Do you have houseplants? Gardeners should never be without them. In many areas of the country there’s not much gardening to do from November to April, unless you consider looking at seed catalogs gardening. But you don’t have to live without plants. Even if you keep your home cool, you don’t have sunny windows or forget to water them sometimes you can find houseplants to suit the conditions.
Houseplants have a lot to offer besides the fun of growing them. They clean the air of noxious fumes and floating particles. They raise the humidity in the home in winter. They produce oxygen. Studies have shown that rooms with plants feel more inviting to people, and have a calming effect. Sick people report less pain in rooms with plants and recover faster. Homes that are for sale sell better when attractive plants are added to the rooms.
If you think houseplants are boring spider plants, scrawny ivies and bare stemmed rubber trees you haven’t explored the houseplant possibilities quite enough. Do you long for certain conifers that aren’t hardy in your planting zone? Many small and slow growing evergreens can actually become great houseplants in the winter and good patio plants in the summer. Evergreen perennials such as tender lavenders, rosemary, sweet bay, lemon verbena, small thymes, lantana, mints, small tiarellas and heucheras, violas and violets, citrus trees and figs can find places in the home in winter.
Even lovers of ornamental grasses can grow some as houseplants. Small grasses like “Bunny” grasses, and blue fescue, carex, sedges and clumps of bamboo will thrive in a sunny window. Many garden sedums, even hens and chicks will do well inside. And there is a wealth of exotic succulents on the market and many make excellent houseplants.
Pond enthusiasts can also garden indoors. Set up containers with tropical water lilies, water hyacinths, calla lilies, and other interesting water plants. There are beautiful ferns other than the well-known Boston fern that do well indoors. There are ivies and vines, including small bougainvillea’s, inexpensive orchids, beautiful gingers, sweet scented jasmines, passionflowers, mandevillas, cane type begonias, rex begonias, exotic cacti and stone plants, streptocarpus, carnivorous beauties and so many more unusual and exciting plants.
And of course there are all the old standby houseplants, parlor palms, weeping figs, African violets, jade plants, philodendrons, Norfolk Pines, prayer plants, pothos, and so on, which with proper care, can look quite stunning too.
When warm weather comes many houseplants can take a vacation outside, they can become part of planters and garden beds, and provide interest on porches and patios. This will help you have more time to care for the outside gardens.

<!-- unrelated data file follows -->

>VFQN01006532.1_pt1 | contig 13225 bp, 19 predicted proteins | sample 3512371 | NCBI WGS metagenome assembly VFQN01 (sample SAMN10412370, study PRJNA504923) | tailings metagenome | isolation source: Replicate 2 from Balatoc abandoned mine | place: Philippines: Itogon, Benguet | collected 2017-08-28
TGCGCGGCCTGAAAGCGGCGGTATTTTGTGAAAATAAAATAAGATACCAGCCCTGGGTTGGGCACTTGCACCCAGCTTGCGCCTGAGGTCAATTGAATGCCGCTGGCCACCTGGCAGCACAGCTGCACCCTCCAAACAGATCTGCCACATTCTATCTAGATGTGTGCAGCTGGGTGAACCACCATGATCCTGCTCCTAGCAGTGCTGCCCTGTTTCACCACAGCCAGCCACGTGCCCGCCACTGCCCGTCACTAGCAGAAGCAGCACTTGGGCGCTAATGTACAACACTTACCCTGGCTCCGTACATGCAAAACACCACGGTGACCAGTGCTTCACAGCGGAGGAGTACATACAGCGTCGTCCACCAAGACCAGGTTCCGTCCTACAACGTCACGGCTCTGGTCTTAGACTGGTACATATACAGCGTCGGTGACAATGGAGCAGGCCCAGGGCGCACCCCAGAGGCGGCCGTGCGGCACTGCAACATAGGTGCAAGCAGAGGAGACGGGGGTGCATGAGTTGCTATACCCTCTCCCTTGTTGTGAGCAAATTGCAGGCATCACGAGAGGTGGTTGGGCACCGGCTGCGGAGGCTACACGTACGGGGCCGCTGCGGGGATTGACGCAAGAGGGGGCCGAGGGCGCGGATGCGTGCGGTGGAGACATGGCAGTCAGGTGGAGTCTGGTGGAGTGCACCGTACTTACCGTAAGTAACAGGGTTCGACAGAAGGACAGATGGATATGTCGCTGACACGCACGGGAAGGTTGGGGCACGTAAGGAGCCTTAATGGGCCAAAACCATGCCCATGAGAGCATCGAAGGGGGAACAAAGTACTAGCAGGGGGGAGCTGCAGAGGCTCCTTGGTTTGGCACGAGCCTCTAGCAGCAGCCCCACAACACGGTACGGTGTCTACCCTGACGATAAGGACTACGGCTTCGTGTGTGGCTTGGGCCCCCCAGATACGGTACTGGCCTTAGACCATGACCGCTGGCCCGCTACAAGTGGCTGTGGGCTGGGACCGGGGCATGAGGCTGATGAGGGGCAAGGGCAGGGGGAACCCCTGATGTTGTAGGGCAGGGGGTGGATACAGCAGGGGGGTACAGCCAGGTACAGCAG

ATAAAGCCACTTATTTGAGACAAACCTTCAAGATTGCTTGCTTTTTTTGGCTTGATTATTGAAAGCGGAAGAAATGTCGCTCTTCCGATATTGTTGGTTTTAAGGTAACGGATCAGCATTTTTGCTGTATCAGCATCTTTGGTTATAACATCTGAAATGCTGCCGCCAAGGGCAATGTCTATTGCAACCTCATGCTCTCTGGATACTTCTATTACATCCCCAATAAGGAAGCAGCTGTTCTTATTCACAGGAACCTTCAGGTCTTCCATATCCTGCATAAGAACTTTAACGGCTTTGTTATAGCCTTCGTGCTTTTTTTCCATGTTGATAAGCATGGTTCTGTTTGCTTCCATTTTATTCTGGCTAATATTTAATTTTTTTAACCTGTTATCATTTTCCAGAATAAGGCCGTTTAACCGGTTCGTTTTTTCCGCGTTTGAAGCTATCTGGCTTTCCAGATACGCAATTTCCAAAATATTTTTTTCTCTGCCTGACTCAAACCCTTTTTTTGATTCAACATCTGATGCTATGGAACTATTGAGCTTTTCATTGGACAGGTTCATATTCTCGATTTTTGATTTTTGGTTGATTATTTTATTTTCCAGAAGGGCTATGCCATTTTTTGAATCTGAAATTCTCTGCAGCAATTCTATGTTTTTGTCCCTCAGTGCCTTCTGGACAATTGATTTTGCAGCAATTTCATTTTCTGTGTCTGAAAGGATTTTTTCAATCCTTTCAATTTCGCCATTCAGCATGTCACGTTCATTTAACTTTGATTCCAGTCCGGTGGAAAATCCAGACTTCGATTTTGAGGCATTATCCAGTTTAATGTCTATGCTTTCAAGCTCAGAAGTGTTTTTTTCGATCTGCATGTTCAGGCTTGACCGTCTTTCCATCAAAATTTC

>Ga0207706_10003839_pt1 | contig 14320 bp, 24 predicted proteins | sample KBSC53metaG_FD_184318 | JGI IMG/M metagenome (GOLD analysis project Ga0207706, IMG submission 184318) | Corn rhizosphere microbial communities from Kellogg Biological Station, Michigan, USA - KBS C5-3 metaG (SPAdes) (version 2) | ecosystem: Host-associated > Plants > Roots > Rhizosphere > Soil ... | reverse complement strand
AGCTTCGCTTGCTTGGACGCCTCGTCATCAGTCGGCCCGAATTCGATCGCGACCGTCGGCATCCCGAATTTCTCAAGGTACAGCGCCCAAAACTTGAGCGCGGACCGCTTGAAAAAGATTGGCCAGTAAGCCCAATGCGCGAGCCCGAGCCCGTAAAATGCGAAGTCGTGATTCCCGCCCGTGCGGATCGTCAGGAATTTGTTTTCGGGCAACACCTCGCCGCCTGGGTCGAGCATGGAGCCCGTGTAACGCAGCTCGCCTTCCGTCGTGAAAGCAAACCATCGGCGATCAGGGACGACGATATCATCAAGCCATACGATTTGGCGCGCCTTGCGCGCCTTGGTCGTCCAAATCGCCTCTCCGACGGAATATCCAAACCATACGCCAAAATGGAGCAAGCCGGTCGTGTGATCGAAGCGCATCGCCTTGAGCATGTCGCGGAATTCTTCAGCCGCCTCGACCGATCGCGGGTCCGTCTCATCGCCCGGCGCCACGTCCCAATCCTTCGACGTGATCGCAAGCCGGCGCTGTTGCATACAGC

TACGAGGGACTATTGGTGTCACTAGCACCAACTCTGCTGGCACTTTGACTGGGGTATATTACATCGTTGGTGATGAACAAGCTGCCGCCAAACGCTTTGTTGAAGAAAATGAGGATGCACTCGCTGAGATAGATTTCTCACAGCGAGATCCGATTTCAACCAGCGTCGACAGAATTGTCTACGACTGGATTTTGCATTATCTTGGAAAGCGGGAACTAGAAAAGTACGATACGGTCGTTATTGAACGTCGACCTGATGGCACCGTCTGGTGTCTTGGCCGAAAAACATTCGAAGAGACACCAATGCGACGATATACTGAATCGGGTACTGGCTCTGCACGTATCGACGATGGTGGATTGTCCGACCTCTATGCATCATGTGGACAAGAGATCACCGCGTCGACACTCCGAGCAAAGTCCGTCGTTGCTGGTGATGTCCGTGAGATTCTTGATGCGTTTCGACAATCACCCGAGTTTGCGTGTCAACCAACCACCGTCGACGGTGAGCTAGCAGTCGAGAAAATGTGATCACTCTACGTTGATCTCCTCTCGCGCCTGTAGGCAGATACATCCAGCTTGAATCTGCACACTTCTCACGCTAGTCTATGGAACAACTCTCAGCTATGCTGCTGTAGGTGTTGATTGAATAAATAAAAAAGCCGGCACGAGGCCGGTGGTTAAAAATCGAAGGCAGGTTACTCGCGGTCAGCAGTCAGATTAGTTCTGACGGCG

A book you’ll want to read
If this has perked your interest a bit in houseplants or you already know and love many houseplants then you may want to read this book: The Unexpected Houseplant –220 extraordinary choices for every spot in your home by Tovah Martin- 2012 . It’s quite inexpensive if you buy the ebook edition on Amazon.
This is a delightful read, not just a care primer for houseplants. The author talks about her love for houseplants and all plants, her experiences with them, her charming older home and even her cat. Ms. Martin has written numerous popular garden books and is a frequent article writer for popular garden magazines.
You may not find your houseplant in this book, many of the plants Martin describes are the unusual and eclectic houseplants, some of which are mentioned above. The more common houseplants are left to other authors to worry over. But when she’s through discussing her choices, you’ll want to run out and try to find some of them.
She talks about the plant’s needs, how to display them, what type of container to grow them in, and many other things woven into a narrative story beginning from the best fall houseplants through summer and permanent houseplant residents. Martin is an organic grower, so there are no plants discussed that require intensive pest control, although she lists what pests and problems a plant may have. There is a summary of care requirements at the end of each section. And there’s a section devoted to houseplants that Martin doesn’t recommend.
This may not be the book for you if you are looking for basic houseplant care. But if you are looking for houseplant inspiration this is it. When you get done reading this book you’ll know there is no excuse not to have houseplants. The hard bound version has beautiful color photos but it will set you back a bit more money. This book would make an excellent Christmas present for any gardener.
Houseplants don’t have to be boring nor do they need to look pathetic or cause you lots of work. By matching your homes conditions with plants you are interested in you can enjoy the benefits of gardening all year round.
There are many houseplant articles on this site. Here are some additional articles you may want to read.
Caring for a Norfolk Island Pine
How to grow herbs inside.
Finding more space for houseplants
You can read the authors weekly garden blog at
Contact the author at firstname.lastname@example.org